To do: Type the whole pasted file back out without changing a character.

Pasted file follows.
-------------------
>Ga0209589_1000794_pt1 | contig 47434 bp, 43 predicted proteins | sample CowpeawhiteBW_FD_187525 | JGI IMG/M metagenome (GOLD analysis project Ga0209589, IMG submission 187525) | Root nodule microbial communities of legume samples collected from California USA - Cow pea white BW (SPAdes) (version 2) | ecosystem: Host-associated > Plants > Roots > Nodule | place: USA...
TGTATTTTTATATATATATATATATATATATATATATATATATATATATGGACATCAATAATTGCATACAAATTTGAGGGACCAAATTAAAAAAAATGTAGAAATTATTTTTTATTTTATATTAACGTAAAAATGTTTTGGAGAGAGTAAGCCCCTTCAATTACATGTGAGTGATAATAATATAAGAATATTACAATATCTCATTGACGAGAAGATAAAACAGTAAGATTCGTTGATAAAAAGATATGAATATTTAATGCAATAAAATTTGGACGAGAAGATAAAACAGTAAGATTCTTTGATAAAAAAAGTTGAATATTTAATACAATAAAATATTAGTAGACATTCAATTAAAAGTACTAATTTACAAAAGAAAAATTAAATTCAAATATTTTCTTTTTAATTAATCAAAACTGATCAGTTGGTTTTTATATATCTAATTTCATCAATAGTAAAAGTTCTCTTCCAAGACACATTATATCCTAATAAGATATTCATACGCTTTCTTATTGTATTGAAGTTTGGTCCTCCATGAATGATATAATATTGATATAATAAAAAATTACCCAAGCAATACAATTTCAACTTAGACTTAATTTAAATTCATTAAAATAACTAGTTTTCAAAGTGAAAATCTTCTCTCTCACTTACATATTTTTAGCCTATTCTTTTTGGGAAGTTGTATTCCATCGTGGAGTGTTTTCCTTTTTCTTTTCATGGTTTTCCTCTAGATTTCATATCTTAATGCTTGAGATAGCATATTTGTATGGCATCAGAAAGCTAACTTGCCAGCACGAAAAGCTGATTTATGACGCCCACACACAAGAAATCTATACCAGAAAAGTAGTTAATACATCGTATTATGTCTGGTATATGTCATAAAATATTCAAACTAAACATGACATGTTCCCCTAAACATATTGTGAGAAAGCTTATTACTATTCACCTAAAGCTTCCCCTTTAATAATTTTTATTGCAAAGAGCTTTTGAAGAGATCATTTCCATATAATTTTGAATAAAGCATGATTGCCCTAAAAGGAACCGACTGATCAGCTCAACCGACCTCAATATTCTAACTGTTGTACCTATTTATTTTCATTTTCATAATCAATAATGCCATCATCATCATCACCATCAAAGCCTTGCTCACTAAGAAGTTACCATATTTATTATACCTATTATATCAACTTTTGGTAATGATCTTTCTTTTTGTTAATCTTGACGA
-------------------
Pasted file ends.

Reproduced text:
>Ga0209589_1000794_pt1 | contig 47434 bp, 43 predicted proteins | sample CowpeawhiteBW_FD_187525 | JGI IMG/M metagenome (GOLD analysis project Ga0209589, IMG submission 187525) | Root nodule microbial communities of legume samples collected from California USA - Cow pea white BW (SPAdes) (version 2) | ecosystem: Host-associated > Plants > Roots > Nodule | place: USA...
TGTATTTTTATATATATATATATATATATATATATATATATATATATATGGACATCAATAATTGCATACAAATTTGAGGGACCAAATTAAAAAAAATGTAGAAATTATTTTTTATTTTATATTAACGTAAAAATGTTTTGGAGAGAGTAAGCCCCTTCAATTACATGTGAGTGATAATAATATAAGAATATTACAATATCTCATTGACGAGAAGATAAAACAGTAAGATTCGTTGATAAAAAGATATGAATATTTAATGCAATAAAATTTGGACGAGAAGATAAAACAGTAAGATTCTTTGATAAAAAAAGTTGAATATTTAATACAATAAAATATTAGTAGACATTCAATTAAAAGTACTAATTTACAAAAGAAAAATTAAATTCAAATATTTTCTTTTTAATTAATCAAAACTGATCAGTTGGTTTTTATATATCTAATTTCATCAATAGTAAAAGTTCTCTTCCAAGACACATTATATCCTAATAAGATATTCATACGCTTTCTTATTGTATTGAAGTTTGGTCCTCCATGAATGATATAATATTGATATAATAAAAAATTACCCAAGCAATACAATTTCAACTTAGACTTAATTTAAATTCATTAAAATAACTAGTTTTCAAAGTGAAAATCTTCTCTCTCACTTACATATTTTTAGCCTATTCTTTTTGGGAAGTTGTATTCCATCGTGGAGTGTTTTCCTTTTTCTTTTCATGGTTTTCCTCTAGATTTCATATCTTAATGCTTGAGATAGCATATTTGTATGGCATCAGAAAGCTAACTTGCCAGCACGAAAAGCTGATTTATGACGCCCACACACAAGAAATCTATACCAGAAAAGTAGTTAATACATCGTATTATGTCTGGTATATGTCATAAAATATTCAAACTAAACATGACATGTTCCCCTAAACATATTGTGAGAAAGCTTATTACTATTCACCTAAAGCTTCCCCTTTAATAATTTTTATTGCAAAGAGCTTTTGAAGAGATCATTTCCATATAATTTTGAATAAAGCATGATTGCCCTAAAAGGAACCGACTGATCAGCTCAACCGACCTCAATATTCTAACTGTTGTACCTATTTATTTTCATTTTCATAATCAATAATGCCATCATCATCATCACCATCAAAGCCTTGCTCACTAAGAAGTTACCATATTTATTATACCTATTATATCAACTTTTGGTAATGATCTTTCTTTTTGTTAATCTTGACGA